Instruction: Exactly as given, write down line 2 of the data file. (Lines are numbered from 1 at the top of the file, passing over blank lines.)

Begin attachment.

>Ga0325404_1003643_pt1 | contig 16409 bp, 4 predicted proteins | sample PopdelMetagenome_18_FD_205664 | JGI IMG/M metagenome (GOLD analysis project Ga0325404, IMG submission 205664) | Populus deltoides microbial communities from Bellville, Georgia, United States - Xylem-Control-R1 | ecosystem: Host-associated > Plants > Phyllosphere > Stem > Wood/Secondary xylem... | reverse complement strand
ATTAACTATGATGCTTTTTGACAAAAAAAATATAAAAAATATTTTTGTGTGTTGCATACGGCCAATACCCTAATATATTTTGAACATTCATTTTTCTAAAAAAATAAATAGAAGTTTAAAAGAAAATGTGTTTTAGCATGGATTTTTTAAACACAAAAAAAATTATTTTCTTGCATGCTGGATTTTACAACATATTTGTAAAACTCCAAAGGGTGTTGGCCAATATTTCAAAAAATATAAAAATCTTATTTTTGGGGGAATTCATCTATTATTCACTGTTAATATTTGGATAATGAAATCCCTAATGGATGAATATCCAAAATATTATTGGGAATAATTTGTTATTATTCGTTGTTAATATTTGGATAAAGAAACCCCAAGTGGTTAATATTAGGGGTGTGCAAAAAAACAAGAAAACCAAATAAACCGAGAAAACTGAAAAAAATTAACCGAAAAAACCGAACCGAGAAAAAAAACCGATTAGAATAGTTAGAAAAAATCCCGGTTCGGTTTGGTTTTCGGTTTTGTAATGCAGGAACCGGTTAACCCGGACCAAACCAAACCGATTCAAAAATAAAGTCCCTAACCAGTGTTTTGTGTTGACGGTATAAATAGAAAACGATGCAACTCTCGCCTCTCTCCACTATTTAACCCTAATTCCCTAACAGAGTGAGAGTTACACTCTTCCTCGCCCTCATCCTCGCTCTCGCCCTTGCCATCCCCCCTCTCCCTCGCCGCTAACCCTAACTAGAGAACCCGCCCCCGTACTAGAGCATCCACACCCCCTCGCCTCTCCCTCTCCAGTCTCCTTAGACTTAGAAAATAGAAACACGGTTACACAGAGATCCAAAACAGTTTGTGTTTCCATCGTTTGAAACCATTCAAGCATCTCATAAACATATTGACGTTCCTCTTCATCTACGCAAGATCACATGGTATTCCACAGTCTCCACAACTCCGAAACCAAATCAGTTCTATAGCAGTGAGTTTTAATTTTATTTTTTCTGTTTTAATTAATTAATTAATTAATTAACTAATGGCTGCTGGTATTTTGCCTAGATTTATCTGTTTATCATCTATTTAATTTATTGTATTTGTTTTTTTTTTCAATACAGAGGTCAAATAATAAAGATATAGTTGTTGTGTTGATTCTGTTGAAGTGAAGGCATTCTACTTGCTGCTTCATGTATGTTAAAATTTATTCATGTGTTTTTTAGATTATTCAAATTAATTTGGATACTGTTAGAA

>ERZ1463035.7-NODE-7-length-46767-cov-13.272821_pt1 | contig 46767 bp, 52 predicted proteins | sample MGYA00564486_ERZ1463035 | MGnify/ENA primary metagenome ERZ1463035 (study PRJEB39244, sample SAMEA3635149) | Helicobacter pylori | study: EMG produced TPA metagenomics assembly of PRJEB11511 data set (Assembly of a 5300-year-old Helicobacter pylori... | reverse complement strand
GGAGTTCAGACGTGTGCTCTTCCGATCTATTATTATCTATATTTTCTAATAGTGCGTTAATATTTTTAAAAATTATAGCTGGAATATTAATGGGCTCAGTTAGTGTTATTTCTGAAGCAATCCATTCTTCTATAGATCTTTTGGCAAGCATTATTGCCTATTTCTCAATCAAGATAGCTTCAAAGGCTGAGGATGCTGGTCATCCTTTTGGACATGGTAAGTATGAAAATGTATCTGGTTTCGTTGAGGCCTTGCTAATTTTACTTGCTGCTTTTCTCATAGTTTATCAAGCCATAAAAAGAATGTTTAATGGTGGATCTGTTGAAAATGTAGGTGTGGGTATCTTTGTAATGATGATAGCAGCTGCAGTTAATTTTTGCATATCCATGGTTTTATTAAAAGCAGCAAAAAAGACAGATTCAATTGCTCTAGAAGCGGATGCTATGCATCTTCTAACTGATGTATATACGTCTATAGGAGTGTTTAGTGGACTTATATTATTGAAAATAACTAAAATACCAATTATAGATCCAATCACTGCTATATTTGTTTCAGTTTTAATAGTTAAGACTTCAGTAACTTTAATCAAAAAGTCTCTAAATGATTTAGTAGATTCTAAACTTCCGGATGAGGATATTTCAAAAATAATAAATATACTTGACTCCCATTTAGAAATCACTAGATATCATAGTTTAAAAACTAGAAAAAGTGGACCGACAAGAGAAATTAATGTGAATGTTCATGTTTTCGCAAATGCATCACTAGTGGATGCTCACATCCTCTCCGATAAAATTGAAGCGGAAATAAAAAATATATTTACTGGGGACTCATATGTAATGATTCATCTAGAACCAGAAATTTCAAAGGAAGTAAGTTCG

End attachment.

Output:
ATTAACTATGATGCTTTTTGACAAAAAAAATATAAAAAATATTTTTGTGTGTTGCATACGGCCAATACCCTAATATATTTTGAACATTCATTTTTCTAAAAAAATAAATAGAAGTTTAAAAGAAAATGTGTTTTAGCATGGATTTTTTAAACACAAAAAAAATTATTTTCTTGCATGCTGGATTTTACAACATATTTGTAAAACTCCAAAGGGTGTTGGCCAATATTTCAAAAAATATAAAAATCTTATTTTTGGGGGAATTCATCTATTATTCACTGTTAATATTTGGATAATGAAATCCCTAATGGATGAATATCCAAAATATTATTGGGAATAATTTGTTATTATTCGTTGTTAATATTTGGATAAAGAAACCCCAAGTGGTTAATATTAGGGGTGTGCAAAAAAACAAGAAAACCAAATAAACCGAGAAAACTGAAAAAAATTAACCGAAAAAACCGAACCGAGAAAAAAAACCGATTAGAATAGTTAGAAAAAATCCCGGTTCGGTTTGGTTTTCGGTTTTGTAATGCAGGAACCGGTTAACCCGGACCAAACCAAACCGATTCAAAAATAAAGTCCCTAACCAGTGTTTTGTGTTGACGGTATAAATAGAAAACGATGCAACTCTCGCCTCTCTCCACTATTTAACCCTAATTCCCTAACAGAGTGAGAGTTACACTCTTCCTCGCCCTCATCCTCGCTCTCGCCCTTGCCATCCCCCCTCTCCCTCGCCGCTAACCCTAACTAGAGAACCCGCCCCCGTACTAGAGCATCCACACCCCCTCGCCTCTCCCTCTCCAGTCTCCTTAGACTTAGAAAATAGAAACACGGTTACACAGAGATCCAAAACAGTTTGTGTTTCCATCGTTTGAAACCATTCAAGCATCTCATAAACATATTGACGTTCCTCTTCATCTACGCAAGATCACATGGTATTCCACAGTCTCCACAACTCCGAAACCAAATCAGTTCTATAGCAGTGAGTTTTAATTTTATTTTTTCTGTTTTAATTAATTAATTAATTAATTAACTAATGGCTGCTGGTATTTTGCCTAGATTTATCTGTTTATCATCTATTTAATTTATTGTATTTGTTTTTTTTTTCAATACAGAGGTCAAATAATAAAGATATAGTTGTTGTGTTGATTCTGTTGAAGTGAAGGCATTCTACTTGCTGCTTCATGTATGTTAAAATTTATTCATGTGTTTTTTAGATTATTCAAATTAATTTGGATACTGTTAGAA